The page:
Thursday, October 13, 2011

The Relaunch of Paper Comic Deathwatch?

Some of you who started following this blog in the last year may not be aware of a series of articles had called Paper Comic Deathwatch. The idea was that on a semi weekly basis, Caine and I would examine trends in comics and computers/phones that we felt were leading to paper comics practically disappearing. At its peak, the series was one of our most popular, never failing to get links from other places. We even got a bitching logo for the series from Friend of Flashback Sean Kleefeld!

As a series, we had some predictions about the future of Digital Comics many of which have come true (most notably, the wild success of the iPad a year before it was even announced.) And the Decade Comics Went Digital Post has been used as a resource in several college classes I've been told (via email)

But we stopped using the Paper Comic Deathwatch moniker around January of 2010. Partly because I saw a lot of people not only jumping on the band wagon with similar themed articles, but because as the digital doomsday of comics began to creep closer and closer, what had started out as a fun, tongue in cheek series meant to goad companies into embracing digital distribution was becoming more and more like slowing down to view a car accident on the highway.

It's one thing to suggest that all books and comics will one day go digital without worrying about the implications of that reality. It's another to see struggling retailers and book dealers in a life or death struggle against juggernauts like Apple and Amazon.

Case in point: Borders has now joined Barnes and Nobles in pulling 100 of DC's Most popular graphic novels from its shelves. 

This is all due to Amazon cutting an exclusive content deal to distribute with DC for the exclusive rights to certain graphic novels in digital format.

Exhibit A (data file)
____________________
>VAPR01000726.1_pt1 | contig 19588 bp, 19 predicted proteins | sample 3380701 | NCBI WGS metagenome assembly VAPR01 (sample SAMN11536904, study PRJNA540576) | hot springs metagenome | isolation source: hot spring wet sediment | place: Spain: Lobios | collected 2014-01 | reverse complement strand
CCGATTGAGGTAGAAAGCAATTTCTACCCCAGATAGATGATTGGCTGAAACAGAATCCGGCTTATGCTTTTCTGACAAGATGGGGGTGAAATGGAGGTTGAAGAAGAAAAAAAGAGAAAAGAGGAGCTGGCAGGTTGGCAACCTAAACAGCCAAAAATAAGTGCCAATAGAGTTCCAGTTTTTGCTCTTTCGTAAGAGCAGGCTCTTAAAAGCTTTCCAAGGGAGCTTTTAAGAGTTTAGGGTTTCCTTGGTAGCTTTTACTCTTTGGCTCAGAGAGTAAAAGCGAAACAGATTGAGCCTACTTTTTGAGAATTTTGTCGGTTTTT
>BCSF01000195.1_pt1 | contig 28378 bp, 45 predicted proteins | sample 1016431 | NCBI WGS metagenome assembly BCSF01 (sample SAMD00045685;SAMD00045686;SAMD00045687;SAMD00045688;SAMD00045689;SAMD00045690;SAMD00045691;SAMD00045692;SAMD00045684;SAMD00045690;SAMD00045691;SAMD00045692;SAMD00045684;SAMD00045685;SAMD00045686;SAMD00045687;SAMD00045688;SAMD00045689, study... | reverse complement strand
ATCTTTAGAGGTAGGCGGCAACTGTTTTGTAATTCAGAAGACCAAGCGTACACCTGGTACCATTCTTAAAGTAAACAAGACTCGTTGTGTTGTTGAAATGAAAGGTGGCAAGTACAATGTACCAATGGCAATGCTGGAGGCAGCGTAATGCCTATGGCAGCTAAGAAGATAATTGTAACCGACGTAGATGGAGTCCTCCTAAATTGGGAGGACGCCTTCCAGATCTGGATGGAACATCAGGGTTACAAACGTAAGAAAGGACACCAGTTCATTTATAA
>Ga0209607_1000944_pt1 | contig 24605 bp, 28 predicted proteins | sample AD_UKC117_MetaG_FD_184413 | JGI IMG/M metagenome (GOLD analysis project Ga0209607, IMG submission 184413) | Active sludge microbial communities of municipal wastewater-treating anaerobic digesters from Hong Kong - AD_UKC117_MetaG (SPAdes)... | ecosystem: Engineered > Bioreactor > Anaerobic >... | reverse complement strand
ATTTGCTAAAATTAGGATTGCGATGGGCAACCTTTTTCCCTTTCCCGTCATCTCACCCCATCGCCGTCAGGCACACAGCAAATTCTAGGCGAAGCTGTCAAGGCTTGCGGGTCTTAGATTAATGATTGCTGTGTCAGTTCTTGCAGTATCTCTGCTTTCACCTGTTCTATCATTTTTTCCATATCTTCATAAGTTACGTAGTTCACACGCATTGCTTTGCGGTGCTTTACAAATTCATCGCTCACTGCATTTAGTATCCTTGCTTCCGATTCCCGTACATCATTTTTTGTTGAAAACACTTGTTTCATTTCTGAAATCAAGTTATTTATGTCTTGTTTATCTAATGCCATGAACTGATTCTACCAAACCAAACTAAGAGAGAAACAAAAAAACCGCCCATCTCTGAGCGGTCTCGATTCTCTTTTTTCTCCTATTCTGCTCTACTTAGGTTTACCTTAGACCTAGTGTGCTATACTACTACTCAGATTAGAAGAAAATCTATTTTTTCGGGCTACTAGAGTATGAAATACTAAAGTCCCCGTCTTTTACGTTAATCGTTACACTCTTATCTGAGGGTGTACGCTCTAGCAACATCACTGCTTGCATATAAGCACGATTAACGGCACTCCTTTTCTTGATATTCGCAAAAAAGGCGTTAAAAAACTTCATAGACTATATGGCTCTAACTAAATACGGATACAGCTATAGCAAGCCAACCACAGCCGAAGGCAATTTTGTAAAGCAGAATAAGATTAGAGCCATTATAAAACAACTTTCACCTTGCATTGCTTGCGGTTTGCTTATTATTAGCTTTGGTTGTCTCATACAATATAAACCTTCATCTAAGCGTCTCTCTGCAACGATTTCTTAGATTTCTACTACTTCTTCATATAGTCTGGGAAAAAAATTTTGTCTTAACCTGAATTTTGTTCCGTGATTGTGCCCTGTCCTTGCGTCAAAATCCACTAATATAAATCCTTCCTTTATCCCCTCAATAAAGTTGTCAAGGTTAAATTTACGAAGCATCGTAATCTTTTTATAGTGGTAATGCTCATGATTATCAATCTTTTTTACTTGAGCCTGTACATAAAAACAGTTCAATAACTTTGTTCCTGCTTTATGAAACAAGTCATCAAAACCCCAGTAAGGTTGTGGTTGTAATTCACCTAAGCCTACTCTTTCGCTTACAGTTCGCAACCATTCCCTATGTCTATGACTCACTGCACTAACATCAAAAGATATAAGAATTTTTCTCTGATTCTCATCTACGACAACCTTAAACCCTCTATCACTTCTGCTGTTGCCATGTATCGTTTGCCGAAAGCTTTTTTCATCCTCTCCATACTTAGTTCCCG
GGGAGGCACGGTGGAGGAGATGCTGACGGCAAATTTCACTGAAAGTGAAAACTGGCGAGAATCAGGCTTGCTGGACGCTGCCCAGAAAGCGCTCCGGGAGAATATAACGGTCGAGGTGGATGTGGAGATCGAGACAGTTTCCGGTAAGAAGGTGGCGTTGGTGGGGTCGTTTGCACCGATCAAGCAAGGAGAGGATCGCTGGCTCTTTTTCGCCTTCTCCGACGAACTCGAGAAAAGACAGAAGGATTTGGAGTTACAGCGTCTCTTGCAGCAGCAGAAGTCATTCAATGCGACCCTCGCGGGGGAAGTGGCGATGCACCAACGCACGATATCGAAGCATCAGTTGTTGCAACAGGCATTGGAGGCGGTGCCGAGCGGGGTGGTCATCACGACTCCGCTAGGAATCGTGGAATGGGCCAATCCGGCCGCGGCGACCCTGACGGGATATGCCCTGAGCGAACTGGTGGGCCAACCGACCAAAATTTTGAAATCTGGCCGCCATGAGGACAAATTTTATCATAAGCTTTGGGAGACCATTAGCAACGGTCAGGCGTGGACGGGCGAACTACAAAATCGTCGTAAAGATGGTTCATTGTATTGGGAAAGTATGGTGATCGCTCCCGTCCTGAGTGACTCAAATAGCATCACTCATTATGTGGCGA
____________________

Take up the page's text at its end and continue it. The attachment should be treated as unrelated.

Let's evaluate that - the two largest book chains are concerned not because DC is exclusively selling all paper books through Amazon, but digital books. And to protest the point, both companies (who aren't doing great sales wise or in the stock market) are going to stop selling said books in a medium that is completely different!

That strikes me as very foolish. My heart goes out to people working for both booksellers. I don't think your proprietors are using best judgement in a time when they should be stepping carefully.

Have a great weekend.

- Jim


Caine said...

Good to see the PCDW logo again! Nice post

Anonymous said...

I can understand why Barnes & Nobels is boycotting DC but why is Books a Million?


MattComix said...

Basically, because bookstores thrive on being able to give a customer a book in any format the customer may need. Hardcover, audio, trade paper, mass market, and of course ereader. So if you are making your product exclusive to one ereader device you are cutting off a bookstores ability to do that.

Books-a-million believe it or not, sells the Barnes and Noble nook in their stores. So the Amazon deal keeps them from being able to give their DC buying customers a digital option as well.

Now as to what BAM gets from selling the B&N device in the first place versus having one of their own, that I do not know. But if there was not something in it for their company I doubt they'd be doing it.

JimShelley said...

@Caine - yeah, I thought you would get a kick out of that! I really go back and forth on whether we should resurrect the series again.

JimShelley said...

@MattComix - thank you for answering the question on the connection there. I too wondered about it, but chalked it up to solidarity more than anything. I wasn't aware that BAM was selling the Nook. I thought they had their own eReader.

Seems to me, Borders had their own eReader at one time too.

Anthony Clements said...

B&N sells DC, and Marvel graphic novels and they consistently have new trades coming in (at least at my local brick and mortar stores).

I've been collecting off/on since 82 and I really don't see paper comics going the way of the dodo just yet, there are lots of people that enjoy the feel of the book, the whole bagging/boarding process that a digital comic just can't give the reader. The art probably 'pops' as it does in a current issue.

IMHO, it's just a personal issue of storage - physical as opposed to the cloud or whatever they sit quietly in waiting to be downloaded.


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